Cables obtained by the non-profit Oakland Institute through a Freedom of Information Act request reveal that US government officials pushed the Central African nation of Cameroon to approve a deeply controversial oil palm development owned by Herakles Farms despite full knowledge of the project’s negative impacts on the environment and local communities.
Sithe Global Sustainable Oils Cameroon (SG-SOC), a subsidiary of US agribusiness firm Herakles Farms, signed a convention with a Cameroonian government minister in 2009 to develop a large-scale palm oil plantation that included a 99-year lease for 73,086 hectares (about 180,600 acres) of land in the Ndian and Kupe-Manenguba Divisions in southwest Cameroon. The development was contentious from the start, as the convention was likely illegal, given that land in excess of 50 hectares can only be granted by presidential decree under Cameroonian law.
Nonetheless, the company began clearing forest and developing nurseries in 2010, converting pristine tropical rainforest into monoculture oil palm plantations despite massive local opposition, according to a report released today by the Oakland Institute. The area where SG-SOC began operating is considered a biodiversity hotspot, and its operations allegedly put the livelihoods of 45,000 people at risk.
Herakles Farms ignored local court orders to cease these operations, “one of which specifically ordered the company to cease work until a proper environmental impact assessment was conducted, compensation was made to those directly affected by the project, and a Memorandum of Understanding was negotiated with local indigenous peoples,” the report states.
Then, four years later, SG-SOC got the decree it needed. President Paul Biya signed three decrees in November 2013 green-lighting the project, though it had been scaled back significantly, from a 99-year lease to a three-year probationary lease for just 19,843 hectares.
“It was shocking that President Biya signed the decrees despite the mountain of evidence exposing the vast social, economic, and environmental consequences of the project,” Frederic Mousseau, Policy Director at the Oakland Institute, said in a statement. “We now know that behind the scenes, US government officials were applying serious pressure to the Cameroonian government to grant Herakles Farms the land.”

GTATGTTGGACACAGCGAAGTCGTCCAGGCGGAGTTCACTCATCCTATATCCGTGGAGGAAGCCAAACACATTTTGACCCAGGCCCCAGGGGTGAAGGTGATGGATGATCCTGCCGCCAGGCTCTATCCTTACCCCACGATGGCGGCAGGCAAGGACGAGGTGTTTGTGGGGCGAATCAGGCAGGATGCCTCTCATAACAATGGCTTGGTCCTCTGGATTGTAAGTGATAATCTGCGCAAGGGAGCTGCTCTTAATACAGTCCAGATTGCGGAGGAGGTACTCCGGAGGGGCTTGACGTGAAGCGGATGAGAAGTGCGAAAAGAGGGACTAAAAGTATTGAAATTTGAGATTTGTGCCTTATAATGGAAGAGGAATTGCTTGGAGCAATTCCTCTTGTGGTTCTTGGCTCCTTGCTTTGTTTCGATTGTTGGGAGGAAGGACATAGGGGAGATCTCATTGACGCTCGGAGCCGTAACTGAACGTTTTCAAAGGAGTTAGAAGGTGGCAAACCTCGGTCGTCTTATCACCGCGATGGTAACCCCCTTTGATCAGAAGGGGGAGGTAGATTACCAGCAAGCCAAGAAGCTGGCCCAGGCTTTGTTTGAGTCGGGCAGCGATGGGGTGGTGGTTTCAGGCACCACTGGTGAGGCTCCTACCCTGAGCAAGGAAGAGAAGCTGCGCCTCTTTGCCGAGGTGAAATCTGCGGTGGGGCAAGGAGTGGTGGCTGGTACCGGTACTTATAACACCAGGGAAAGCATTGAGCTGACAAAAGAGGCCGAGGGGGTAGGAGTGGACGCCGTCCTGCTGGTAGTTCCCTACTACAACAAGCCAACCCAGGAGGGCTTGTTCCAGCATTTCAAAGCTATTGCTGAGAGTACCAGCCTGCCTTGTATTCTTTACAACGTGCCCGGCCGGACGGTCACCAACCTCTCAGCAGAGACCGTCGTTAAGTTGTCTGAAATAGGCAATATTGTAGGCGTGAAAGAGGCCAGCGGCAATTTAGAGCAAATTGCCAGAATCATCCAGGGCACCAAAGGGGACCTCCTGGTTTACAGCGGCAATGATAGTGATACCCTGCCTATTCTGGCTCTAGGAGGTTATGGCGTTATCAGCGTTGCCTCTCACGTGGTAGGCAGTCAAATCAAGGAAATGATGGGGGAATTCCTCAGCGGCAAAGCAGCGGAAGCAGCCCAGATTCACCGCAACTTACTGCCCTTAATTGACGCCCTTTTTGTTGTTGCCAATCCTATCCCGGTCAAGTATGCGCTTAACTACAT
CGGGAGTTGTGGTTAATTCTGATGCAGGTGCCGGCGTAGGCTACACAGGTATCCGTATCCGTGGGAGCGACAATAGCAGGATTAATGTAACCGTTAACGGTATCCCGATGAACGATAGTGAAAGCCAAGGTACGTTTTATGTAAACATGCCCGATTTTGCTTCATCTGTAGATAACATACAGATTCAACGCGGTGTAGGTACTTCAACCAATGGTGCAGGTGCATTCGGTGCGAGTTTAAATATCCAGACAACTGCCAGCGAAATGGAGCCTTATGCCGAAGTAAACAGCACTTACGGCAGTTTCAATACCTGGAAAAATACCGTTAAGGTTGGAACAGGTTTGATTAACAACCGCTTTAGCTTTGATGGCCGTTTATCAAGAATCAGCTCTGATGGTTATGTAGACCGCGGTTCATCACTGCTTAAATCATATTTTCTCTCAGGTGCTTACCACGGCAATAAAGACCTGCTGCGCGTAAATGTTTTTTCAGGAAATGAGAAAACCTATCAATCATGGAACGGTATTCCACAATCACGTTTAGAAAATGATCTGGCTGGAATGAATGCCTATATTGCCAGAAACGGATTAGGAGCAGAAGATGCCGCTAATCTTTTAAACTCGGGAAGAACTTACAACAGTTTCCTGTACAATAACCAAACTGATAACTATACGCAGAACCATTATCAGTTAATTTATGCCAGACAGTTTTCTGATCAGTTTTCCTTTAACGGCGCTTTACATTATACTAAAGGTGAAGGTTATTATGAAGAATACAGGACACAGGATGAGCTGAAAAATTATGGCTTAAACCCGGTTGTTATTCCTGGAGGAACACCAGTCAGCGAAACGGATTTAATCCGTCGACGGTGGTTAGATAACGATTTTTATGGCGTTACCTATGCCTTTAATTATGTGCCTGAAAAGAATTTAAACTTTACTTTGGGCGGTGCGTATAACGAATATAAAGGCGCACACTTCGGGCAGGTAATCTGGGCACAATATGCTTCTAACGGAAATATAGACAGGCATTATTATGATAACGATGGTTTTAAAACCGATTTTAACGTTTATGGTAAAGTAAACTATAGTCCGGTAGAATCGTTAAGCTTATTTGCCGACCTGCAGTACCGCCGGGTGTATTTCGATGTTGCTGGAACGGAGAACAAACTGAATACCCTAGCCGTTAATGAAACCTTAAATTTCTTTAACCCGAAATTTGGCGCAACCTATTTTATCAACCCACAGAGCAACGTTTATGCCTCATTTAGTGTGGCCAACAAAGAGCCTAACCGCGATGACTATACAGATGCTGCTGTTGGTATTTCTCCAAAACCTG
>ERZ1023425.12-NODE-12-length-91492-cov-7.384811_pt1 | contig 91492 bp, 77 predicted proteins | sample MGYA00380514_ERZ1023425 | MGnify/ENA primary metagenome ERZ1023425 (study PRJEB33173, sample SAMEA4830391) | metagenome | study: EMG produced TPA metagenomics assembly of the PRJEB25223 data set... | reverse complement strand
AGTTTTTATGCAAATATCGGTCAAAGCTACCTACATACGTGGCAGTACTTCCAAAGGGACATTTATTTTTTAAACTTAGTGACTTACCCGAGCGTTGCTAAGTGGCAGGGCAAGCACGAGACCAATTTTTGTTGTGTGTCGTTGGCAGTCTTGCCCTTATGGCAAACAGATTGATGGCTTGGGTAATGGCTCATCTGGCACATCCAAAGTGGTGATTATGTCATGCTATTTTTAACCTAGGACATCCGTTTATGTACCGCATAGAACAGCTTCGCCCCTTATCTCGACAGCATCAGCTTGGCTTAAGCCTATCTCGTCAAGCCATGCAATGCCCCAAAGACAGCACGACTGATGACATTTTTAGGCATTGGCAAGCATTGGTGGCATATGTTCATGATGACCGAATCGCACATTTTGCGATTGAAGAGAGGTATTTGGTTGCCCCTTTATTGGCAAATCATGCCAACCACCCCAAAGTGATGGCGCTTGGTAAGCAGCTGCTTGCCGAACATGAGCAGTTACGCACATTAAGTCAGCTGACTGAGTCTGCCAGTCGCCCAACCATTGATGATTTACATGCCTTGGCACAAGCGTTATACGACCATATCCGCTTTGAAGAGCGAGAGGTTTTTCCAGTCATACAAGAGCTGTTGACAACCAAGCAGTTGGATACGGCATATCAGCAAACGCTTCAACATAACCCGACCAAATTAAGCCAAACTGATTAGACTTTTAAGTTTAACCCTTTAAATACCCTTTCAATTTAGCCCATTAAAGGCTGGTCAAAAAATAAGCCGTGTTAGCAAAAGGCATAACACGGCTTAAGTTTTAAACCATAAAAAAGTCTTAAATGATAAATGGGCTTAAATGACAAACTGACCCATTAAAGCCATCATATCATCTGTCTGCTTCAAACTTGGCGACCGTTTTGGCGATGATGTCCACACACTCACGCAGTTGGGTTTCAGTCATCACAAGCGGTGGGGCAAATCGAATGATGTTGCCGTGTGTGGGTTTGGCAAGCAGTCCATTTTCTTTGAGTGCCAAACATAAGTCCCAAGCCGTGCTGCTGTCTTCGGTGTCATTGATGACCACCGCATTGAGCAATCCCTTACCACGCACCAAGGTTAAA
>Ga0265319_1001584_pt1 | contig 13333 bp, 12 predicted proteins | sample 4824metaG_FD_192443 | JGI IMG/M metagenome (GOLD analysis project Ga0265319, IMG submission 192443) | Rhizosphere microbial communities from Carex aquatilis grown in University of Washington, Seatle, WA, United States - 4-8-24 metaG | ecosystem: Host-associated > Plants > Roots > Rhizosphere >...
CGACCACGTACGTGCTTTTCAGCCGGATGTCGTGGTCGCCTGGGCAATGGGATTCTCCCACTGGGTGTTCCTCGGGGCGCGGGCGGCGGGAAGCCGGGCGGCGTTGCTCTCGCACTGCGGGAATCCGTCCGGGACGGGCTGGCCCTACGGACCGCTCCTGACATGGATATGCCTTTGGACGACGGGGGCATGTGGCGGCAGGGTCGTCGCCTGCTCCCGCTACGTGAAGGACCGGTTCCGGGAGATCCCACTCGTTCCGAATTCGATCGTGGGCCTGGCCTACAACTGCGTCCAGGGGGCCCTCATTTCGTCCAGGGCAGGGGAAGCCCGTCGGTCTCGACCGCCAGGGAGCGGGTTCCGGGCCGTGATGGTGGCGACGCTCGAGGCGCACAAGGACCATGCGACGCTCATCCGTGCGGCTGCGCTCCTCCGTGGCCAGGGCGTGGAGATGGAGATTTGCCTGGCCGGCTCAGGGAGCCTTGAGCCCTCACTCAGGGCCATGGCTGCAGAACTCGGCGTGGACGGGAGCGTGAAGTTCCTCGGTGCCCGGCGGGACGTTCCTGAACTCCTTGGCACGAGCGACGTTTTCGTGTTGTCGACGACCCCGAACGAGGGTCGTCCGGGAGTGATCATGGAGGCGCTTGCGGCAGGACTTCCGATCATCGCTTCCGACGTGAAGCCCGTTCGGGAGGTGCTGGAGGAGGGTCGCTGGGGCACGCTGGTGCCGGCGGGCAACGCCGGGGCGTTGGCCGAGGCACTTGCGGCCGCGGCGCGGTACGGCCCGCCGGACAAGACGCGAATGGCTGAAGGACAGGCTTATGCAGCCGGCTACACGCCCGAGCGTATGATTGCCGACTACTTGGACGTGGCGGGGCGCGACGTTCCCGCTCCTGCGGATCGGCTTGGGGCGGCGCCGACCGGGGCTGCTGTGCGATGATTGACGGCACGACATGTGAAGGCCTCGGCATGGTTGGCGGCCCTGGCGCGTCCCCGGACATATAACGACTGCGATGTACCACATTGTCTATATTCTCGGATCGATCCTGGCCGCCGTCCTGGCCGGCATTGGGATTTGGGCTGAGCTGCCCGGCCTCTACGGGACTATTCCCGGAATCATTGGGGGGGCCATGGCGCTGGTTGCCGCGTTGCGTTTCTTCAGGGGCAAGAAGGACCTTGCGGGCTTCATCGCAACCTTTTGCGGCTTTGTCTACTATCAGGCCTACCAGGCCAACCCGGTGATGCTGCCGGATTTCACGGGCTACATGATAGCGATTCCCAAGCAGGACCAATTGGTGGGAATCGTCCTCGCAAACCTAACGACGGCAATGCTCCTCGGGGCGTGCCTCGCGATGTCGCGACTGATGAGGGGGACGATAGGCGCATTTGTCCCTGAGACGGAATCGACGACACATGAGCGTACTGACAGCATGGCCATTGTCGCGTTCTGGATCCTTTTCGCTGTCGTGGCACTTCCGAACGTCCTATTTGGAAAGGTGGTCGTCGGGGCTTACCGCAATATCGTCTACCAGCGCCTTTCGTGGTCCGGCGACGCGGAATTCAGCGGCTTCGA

In at least three meetings in May 2013, for instance, Cynthia Akuetteh, then-Deputy Assistant Secretary for African Affairs at the US State Department, pressed President Biya, Prime Minister Philémon Yang, and other Cameroonian officials to end the “investment dispute” with Herakles.
This is from a cable authored by the US Embassy in Cameroon and dated May 31, 2013:
Akuetteh urged the Prime Minister to make a decision and take action to resolve the dispute. She told Yang that the United States does not want to tell Cameroon what decision to make, but Cameroon should act quickly and avoid arbitration or protracted legal proceedings. She warned that a failure to act could cause uncertainty in the local business climate and have a chilling effect on future foreign investment…
And this is from a cable authored by the US Embassy in Cameroon and dated May 24, 2013:
Akuetteh said that we hoped that the Government could resolve its dispute with palm-oil producer Herakles Farms. Biya responded that nongovernmental organizations are adamantly opposed to this project…
Just six months later, President Biya signed the decrees granting Herakles the three-year probationary lease. Requests for comment by the US State Department’s Bureau of African Affairs were not returned by press time.
The cables also appear to show that the US government was aware of the flaws in the SG-SOC project, but pushed for its acceptance anyway, according to the Oakland Institute. Internal correspondence from February 25, 2013 includes a detailed briefing with the title “Herakles Farms: The Environment vs Palm Oil in Cameroon with a Dose of Unethical Behavior Mixed In.” The memo notes the existence of major local opposition to the project, the flawed environmental impact assessment prepared by the company, the ongoing illegal tree felling, the negative socio-economic and environmental impacts, and the fact that the Cameroonian government had rejected an earlier proposal over concerns about the size and location of the plantation, among several other issues.